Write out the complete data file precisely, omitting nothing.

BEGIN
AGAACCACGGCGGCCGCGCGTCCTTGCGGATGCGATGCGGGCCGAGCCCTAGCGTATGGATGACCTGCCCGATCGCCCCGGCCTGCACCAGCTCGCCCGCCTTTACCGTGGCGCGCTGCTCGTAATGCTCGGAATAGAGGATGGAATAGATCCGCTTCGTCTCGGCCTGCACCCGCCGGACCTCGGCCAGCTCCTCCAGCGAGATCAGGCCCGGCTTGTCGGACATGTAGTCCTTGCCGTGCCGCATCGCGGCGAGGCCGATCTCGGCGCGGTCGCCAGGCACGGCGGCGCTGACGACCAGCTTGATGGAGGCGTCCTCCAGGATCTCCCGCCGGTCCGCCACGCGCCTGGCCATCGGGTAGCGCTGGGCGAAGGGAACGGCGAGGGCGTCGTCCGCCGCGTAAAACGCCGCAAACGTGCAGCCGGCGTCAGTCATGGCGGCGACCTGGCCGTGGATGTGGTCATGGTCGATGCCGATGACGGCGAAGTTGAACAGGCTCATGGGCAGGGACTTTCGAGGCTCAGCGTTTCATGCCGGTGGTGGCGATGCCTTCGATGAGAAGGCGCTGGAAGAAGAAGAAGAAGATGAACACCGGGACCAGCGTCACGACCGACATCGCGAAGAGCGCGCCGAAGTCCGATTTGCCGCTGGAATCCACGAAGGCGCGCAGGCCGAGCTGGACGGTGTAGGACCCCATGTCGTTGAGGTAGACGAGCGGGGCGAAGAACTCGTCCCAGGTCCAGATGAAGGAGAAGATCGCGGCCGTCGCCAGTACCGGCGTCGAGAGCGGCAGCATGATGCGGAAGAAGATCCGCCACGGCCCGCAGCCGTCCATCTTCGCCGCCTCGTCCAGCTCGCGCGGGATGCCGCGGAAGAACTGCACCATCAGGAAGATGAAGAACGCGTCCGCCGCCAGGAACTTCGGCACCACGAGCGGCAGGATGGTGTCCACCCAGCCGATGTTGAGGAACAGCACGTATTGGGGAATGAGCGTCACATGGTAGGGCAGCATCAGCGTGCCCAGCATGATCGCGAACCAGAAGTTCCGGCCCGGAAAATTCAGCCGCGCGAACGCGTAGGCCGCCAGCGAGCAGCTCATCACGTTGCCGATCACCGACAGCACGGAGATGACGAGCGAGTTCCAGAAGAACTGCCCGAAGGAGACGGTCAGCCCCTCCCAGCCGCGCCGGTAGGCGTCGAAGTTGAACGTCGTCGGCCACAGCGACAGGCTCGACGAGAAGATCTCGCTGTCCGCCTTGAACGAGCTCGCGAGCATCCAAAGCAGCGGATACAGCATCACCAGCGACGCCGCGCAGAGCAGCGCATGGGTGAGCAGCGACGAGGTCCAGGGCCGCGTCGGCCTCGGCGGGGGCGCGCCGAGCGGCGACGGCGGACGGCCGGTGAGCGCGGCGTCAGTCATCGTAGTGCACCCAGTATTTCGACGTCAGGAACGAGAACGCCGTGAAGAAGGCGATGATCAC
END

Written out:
AGAACCACGGCGGCCGCGCGTCCTTGCGGATGCGATGCGGGCCGAGCCCTAGCGTATGGATGACCTGCCCGATCGCCCCGGCCTGCACCAGCTCGCCCGCCTTTACCGTGGCGCGCTGCTCGTAATGCTCGGAATAGAGGATGGAATAGATCCGCTTCGTCTCGGCCTGCACCCGCCGGACCTCGGCCAGCTCCTCCAGCGAGATCAGGCCCGGCTTGTCGGACATGTAGTCCTTGCCGTGCCGCATCGCGGCGAGGCCGATCTCGGCGCGGTCGCCAGGCACGGCGGCGCTGACGACCAGCTTGATGGAGGCGTCCTCCAGGATCTCCCGCCGGTCCGCCACGCGCCTGGCCATCGGGTAGCGCTGGGCGAAGGGAACGGCGAGGGCGTCGTCCGCCGCGTAAAACGCCGCAAACGTGCAGCCGGCGTCAGTCATGGCGGCGACCTGGCCGTGGATGTGGTCATGGTCGATGCCGATGACGGCGAAGTTGAACAGGCTCATGGGCAGGGACTTTCGAGGCTCAGCGTTTCATGCCGGTGGTGGCGATGCCTTCGATGAGAAGGCGCTGGAAGAAGAAGAAGAAGATGAACACCGGGACCAGCGTCACGACCGACATCGCGAAGAGCGCGCCGAAGTCCGATTTGCCGCTGGAATCCACGAAGGCGCGCAGGCCGAGCTGGACGGTGTAGGACCCCATGTCGTTGAGGTAGACGAGCGGGGCGAAGAACTCGTCCCAGGTCCAGATGAAGGAGAAGATCGCGGCCGTCGCCAGTACCGGCGTCGAGAGCGGCAGCATGATGCGGAAGAAGATCCGCCACGGCCCGCAGCCGTCCATCTTCGCCGCCTCGTCCAGCTCGCGCGGGATGCCGCGGAAGAACTGCACCATCAGGAAGATGAAGAACGCGTCCGCCGCCAGGAACTTCGGCACCACGAGCGGCAGGATGGTGTCCACCCAGCCGATGTTGAGGAACAGCACGTATTGGGGAATGAGCGTCACATGGTAGGGCAGCATCAGCGTGCCCAGCATGATCGCGAACCAGAAGTTCCGGCCCGGAAAATTCAGCCGCGCGAACGCGTAGGCCGCCAGCGAGCAGCTCATCACGTTGCCGATCACCGACAGCACGGAGATGACGAGCGAGTTCCAGAAGAACTGCCCGAAGGAGACGGTCAGCCCCTCCCAGCCGCGCCGGTAGGCGTCGAAGTTGAACGTCGTCGGCCACAGCGACAGGCTCGACGAGAAGATCTCGCTGTCCGCCTTGAACGAGCTCGCGAGCATCCAAAGCAGCGGATACAGCATCACCAGCGACGCCGCGCAGAGCAGCGCATGGGTGAGCAGCGACGAGGTCCAGGGCCGCGTCGGCCTCGGCGGGGGCGCGCCGAGCGGCGACGGCGGACGGCCGGTGAGCGCGGCGTCAGTCATCGTAGTGCACCCAGTATTTCGACGTCAGGAACGAGAACGCCGTGAAGAAGGCGATGATCAC